In this case report, venous-lymphatic reflux after the STE anastomosis was observed at the lymphatic vessel proximal to the anastomosis. This intraoperative finding suggested that the venous-lymphatic reflux was not temporary and might be continued after the surgery. The reverse flow after the LVA was reported to be a significant negative impact on the surgical outcomes of patients undergoing LVA [2]. The reverse venous-lymphatic reflux was successfully corrected by the conversion of the STE to ETE anastomosis. The current case showed that STE anastomosis might be inferior to creating lymphovenous shunt in selected cases.
STE anastomosis has two major advantages compared to ETE anastomosis in LVA. First, both antegrade and retrograde lymphatic flow can be drained to the venous flow. Second, original lymphatic flow can be preserved in case it does not have complete proximal obstruction. Therefore, STE anastomosis is one of the common anastomosis methods in LVA, and favorable outcomes have been reported [5]. However, as it was shown in this case, STE anastomosis showed a higher chance of retrograde venolymphatic flow. The retrograde venolymphatic flow in LVA can cause thrombosis in the anastomosis site and cause poor outcomes. In LVA surgery, endovascular pressure of the lymphatic should be higher than that of the vein to create lymphovenous shunt. In STE anastomosis, when an accumulation of lymphatic fluid in the collecting lymphatic vessel develops, endo lymphatic pressure can be decreased by the original lymphatic flow because the lymphatic pathway to a proximal lymphatic vessel is maintained. Therefore, retrograde venous-lymphatic flow can occur when strong venous backflow exists.
On the other hand, there is only one pathway in which accumulated lymphatic fluid can be drained in ETE anastomosis; anastomosed vein. In this case report, the retrograde venous-lymphatic flow was created after the STE anastomosis, and the reverse flow was confirmed in the proximal lymphatic vessels on the proximal calf. This result suggested that the retrograde shunt may not be corrected after the surgery. Intraoperative conversion of the STE to ETE anastomosis by ligation of proximal lymphatic vessel was reported in previous studies for management of retrograde venous-lymphatic flow in STE anastomosis in LVA [7,8].
Retrograde venous flow is found relatively frequently in patients with lymphedema. Chronic venous insufficiency is the entity most likely to complicate preexisting lymphedema [9]. There has been no studies which evaluated risk factors for venous insufficiency or increased venous pressure in patients with lymphedema. Finding reflux-free superficial veins using vein visualizer or high frequency ultrasonography can be effective ways to avoid retrograde venous-lymphatic flow in LVA [3,10].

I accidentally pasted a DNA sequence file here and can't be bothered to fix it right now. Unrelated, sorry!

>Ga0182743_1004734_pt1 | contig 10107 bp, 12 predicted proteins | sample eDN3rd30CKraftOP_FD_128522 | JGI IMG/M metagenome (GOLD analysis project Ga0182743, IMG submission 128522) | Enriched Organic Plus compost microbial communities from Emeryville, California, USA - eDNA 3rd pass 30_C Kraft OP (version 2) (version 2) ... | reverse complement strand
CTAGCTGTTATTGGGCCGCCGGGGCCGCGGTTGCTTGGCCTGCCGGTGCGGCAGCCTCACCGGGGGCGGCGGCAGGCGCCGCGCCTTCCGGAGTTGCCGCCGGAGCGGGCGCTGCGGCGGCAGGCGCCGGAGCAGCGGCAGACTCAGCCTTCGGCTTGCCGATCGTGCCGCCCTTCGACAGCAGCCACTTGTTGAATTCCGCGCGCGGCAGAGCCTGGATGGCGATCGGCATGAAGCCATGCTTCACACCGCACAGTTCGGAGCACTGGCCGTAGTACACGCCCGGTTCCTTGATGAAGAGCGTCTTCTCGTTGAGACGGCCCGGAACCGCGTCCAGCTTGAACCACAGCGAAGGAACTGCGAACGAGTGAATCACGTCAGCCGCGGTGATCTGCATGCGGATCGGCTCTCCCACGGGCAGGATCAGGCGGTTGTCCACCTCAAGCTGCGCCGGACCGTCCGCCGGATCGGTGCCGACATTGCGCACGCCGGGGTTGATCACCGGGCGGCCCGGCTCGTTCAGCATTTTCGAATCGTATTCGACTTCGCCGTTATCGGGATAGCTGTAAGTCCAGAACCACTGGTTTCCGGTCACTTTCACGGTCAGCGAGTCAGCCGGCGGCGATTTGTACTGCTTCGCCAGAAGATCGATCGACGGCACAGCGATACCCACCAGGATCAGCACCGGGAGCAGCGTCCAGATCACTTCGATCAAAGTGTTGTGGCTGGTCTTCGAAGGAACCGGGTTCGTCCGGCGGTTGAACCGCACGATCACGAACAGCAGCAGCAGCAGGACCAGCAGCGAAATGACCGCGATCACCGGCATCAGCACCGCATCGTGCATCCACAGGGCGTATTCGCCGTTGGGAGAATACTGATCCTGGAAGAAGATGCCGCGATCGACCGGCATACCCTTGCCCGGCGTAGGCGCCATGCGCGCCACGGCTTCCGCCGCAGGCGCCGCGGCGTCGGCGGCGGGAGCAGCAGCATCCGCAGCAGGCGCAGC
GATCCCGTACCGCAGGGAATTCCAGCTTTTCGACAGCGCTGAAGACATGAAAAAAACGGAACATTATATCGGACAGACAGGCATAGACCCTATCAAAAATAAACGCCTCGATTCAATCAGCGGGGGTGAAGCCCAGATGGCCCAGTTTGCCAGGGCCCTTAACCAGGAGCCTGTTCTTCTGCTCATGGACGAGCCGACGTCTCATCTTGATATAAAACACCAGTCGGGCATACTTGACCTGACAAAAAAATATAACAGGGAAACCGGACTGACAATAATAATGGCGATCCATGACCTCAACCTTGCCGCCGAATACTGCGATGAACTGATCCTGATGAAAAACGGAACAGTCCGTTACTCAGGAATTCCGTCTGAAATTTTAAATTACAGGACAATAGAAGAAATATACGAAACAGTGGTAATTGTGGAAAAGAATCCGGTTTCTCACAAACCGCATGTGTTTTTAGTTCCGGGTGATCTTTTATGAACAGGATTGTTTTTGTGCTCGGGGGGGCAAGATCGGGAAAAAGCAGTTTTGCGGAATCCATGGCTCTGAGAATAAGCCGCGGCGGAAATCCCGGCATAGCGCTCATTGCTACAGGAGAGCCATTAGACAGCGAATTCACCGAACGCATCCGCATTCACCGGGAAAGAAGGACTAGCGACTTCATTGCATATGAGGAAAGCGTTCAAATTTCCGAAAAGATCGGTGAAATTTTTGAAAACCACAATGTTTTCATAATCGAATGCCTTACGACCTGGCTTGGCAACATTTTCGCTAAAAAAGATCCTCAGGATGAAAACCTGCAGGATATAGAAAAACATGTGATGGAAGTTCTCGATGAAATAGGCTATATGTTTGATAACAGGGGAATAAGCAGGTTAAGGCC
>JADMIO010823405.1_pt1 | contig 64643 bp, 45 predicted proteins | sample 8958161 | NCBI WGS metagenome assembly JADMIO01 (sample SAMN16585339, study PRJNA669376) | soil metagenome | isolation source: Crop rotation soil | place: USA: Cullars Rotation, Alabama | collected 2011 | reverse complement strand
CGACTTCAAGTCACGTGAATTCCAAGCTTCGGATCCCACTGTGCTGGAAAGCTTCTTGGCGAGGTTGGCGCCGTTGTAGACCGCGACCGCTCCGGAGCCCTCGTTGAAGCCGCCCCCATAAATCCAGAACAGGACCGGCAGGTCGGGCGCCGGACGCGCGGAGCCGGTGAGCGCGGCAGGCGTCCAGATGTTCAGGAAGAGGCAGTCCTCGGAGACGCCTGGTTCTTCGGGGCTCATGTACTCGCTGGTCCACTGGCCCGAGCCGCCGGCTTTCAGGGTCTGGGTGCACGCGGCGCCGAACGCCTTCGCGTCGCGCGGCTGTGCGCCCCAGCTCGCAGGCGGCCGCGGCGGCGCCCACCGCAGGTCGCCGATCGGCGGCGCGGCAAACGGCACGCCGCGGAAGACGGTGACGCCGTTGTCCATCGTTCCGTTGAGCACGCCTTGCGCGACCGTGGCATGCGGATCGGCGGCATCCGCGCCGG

The current case report was different from previous studies. First, the retrograde venous-lymphatic flow was confirmed outside of the LVA site. The blood flow was checked in another proximal lymphatic vessel, which suggested venous flow was shunted into the lymphatic system. The blood flow in the lymphatic system can increase the risk of thrombosis in other surgical sites of LVA. Second, the reverse venous-lymphatic flow was observed continuously during the surgery and was found not to be corrected. This observation suggested that the retrograde venous-lymphatic reflux might not be corrected after the surgery. In conclusion, the current case report suggested that STE anastomosis might be inferior to ETE anastomosis for creating lymphovenous shunt when strong venous backflow exists. Given that this is a report of a single case, further study might be necessary to clarify appropriate indications for performing STE anastomosis in LVA.

Conflicts of interest

The authors have nothing to disclose.




Fig. 1.
Preoperative lymphoscintigraphy. (A) Anterior and (B) posterior views. After injecting radiotracer into the subcutaneous area of the first and second interdigital spaces of both feet, whole-body imaging was performed at 1 hour. Lymphatic obstruction in the left lower extremity was revealed.
Fig. 2.
Intraoperative image. Yellow arrows indicate the lymphatic vessel, and red arrows indicate the vein. (A) Side-to-end (STE) lymphaticovenous anastomosis (LVA) at the ankle incision. The lymphatic vessel of the ankle incision is indicated by a yellow arrow. Lymphovenous shunt was not noted, and retrograde venous-lymphatic reflux was observed. (B) After about 30 minutes, venous flow through the cut end of the lymphatic vessel was detected in the proximal lower leg (yellow arrow). The venous outflow through the proximal lymphatic vessels continued and was not corrected during surgery. (C) The LVA site at the ankle was re-explored. Proximal end ligation of the lymphatic vessel on the ankle incision site was performed to convert STE into end-to-end anastomosis, which created a lymphovenous shunt. (D) Left lower leg showing the incision sites for LVA.
Fig. 3.
(A) Preoperative image. (B) Postoperative 4-month image.
Table 1.
Serial circumference changes of the lower extremity
Variable Foot Ankle Knee BK AK
20 cm 10 cm 10 cm 20 cm
 Right (cm) 24.3 28.5 38.8 37.7 34.2 45.4 50.6
 Left (cm) 24.8 29.8 47.1 44.8 40.0 56.8 63.0
 Absolute ratio difference 0.02 0.05 0.21 0.19 0.17 0.25 0.25 0.163±0.093
Postoperative 1 mo
 Right (cm) 24.3 27.5 38.5 37.2 34.5 44.0 51.0
 Left (cm) 24.8 30.0 44.0 44.0 41.0 54.0 63.0
 Absolute ratio difference 0.02 0.09 0.14 0.18 0.19 0.23 0.24 0.156±0.079
Postoperative 4 mo
 Right (cm) 24.5 27.5 38.9 37.5 34.6 44.4 52.2
 Left (cm) 24.9 29.4 44.3 44.7 40.8 54.0 61.7
 Absolute ratio difference 0.02 0.07 0.14 0.19 0.18 0.22 0.18 0.143±0.072

BK, below knee; AK, above knee; SD, standard deviation.